Italy's borrowing costs shot higher on Friday as Rome was forced to pay euro-era high interest rates to investors in what analysts called an "awful" auction of short-term debt.
Yields on two-year bonds jumped above 8 per cent after an auction of this debt and six-month bills raised the full targeted €10bn but at the cost of sharply higher yields.
The European Central Bank on Friday was reportedly intervening in the sovereign bond market again, buying Italian and Spanish debt in an effort to limit the unsustainable rise of interest rates.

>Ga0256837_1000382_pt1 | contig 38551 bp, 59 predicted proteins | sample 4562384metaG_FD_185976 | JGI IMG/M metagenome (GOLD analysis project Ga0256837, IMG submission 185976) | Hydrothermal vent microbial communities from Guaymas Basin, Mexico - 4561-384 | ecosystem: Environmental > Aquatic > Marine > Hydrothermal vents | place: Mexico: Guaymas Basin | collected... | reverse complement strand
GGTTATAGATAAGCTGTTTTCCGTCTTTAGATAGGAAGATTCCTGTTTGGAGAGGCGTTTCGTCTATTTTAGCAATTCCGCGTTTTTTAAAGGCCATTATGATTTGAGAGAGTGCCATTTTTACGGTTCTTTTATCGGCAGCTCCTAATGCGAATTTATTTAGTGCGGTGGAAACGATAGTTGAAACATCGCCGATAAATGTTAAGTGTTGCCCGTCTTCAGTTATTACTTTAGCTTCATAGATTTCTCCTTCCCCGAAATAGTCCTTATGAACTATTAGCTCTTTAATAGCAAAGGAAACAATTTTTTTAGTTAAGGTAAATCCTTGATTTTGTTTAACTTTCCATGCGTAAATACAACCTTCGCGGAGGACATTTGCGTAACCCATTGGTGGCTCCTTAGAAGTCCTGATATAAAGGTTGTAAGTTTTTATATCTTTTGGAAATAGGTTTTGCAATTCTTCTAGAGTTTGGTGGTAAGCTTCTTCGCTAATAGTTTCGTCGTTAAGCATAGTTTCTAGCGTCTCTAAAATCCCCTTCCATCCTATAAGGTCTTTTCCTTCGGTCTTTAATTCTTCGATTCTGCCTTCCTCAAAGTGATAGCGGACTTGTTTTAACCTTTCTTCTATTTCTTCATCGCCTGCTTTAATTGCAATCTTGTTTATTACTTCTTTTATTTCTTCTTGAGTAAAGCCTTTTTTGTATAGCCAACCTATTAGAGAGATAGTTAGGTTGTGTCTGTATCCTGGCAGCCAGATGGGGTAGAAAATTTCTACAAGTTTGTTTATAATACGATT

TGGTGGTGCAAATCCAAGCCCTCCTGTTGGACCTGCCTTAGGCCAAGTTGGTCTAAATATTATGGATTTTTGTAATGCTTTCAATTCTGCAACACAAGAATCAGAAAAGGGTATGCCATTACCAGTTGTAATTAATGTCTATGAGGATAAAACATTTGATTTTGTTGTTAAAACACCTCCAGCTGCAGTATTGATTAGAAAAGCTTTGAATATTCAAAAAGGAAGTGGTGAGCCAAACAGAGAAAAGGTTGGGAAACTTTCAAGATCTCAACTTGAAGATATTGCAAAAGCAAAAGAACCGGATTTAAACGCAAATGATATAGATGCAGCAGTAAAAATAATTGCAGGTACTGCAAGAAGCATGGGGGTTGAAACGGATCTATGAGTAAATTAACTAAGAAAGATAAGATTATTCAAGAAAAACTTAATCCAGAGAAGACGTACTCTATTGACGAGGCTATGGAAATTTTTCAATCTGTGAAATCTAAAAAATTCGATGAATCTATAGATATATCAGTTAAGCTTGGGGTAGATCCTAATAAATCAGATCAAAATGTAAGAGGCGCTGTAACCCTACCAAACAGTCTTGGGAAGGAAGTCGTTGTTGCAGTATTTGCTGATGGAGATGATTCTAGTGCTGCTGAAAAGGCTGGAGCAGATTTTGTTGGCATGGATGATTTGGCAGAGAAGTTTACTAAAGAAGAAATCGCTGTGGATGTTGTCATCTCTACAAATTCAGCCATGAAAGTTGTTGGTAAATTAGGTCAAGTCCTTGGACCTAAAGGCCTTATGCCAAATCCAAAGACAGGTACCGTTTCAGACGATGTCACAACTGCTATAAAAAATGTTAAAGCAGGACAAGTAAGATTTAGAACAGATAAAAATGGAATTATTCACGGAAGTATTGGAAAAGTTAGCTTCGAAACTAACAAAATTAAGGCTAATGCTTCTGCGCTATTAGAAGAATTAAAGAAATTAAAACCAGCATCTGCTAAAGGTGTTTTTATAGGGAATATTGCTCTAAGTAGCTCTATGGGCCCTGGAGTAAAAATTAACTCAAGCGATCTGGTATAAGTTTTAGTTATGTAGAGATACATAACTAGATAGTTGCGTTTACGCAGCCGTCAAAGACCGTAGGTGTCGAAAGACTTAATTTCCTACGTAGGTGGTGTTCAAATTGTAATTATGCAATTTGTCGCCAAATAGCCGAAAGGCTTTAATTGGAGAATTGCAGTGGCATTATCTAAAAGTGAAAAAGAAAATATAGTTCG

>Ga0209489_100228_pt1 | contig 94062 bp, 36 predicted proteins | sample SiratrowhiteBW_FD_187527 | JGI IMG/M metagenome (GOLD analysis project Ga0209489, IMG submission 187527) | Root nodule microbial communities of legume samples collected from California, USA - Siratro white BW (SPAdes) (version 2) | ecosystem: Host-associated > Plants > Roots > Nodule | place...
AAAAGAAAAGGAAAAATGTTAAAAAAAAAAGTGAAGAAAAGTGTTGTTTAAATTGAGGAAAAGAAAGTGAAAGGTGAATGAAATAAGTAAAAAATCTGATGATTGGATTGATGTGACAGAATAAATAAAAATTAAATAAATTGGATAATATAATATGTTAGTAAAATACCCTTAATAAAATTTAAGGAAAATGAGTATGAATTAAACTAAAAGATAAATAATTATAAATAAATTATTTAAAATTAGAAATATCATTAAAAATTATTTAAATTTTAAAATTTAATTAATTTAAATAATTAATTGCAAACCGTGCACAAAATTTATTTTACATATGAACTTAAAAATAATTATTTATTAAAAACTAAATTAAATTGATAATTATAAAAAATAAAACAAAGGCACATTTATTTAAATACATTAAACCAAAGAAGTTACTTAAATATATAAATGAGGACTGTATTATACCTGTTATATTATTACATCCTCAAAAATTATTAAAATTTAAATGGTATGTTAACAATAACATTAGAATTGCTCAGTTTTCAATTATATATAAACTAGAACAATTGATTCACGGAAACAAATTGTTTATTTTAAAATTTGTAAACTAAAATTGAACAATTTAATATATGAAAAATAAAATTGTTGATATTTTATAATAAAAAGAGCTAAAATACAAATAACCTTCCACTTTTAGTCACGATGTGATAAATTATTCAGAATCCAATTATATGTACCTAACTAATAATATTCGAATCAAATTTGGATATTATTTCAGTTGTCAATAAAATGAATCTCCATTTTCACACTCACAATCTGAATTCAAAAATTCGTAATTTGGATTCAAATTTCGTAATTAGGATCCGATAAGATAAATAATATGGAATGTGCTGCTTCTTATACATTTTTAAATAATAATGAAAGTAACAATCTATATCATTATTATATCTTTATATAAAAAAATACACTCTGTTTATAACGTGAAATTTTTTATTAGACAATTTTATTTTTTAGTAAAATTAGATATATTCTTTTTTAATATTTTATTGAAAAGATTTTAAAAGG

"We're witnessing a slow-motion collapse of the world's third-largest bond market. It is agonising to watch," Nicholas Spiro, a London-based sovereign risk analyst, said.
The auction will add to pressure on Mario Monti, Italy's new prime minister leading a government of technocrats, to announce details of his plans to reduce Italy's budget deficit and promote economic growth as Italy hovers on the edge of renewed recession. After just a week in office, Mr Monti, former European commissioner, has only spoken in general terms of what he intends to do and has still not appointed his full team.
A cabinet meeting on Friday had been expected to announce names of deputy ministers and under-secretaries, but ministers emerging from the meeting said the issue was not discussed. Reports and comments from politicians suggest that Mr Monti has been blocked in his efforts to get the main political parties inside his government with senior posts. more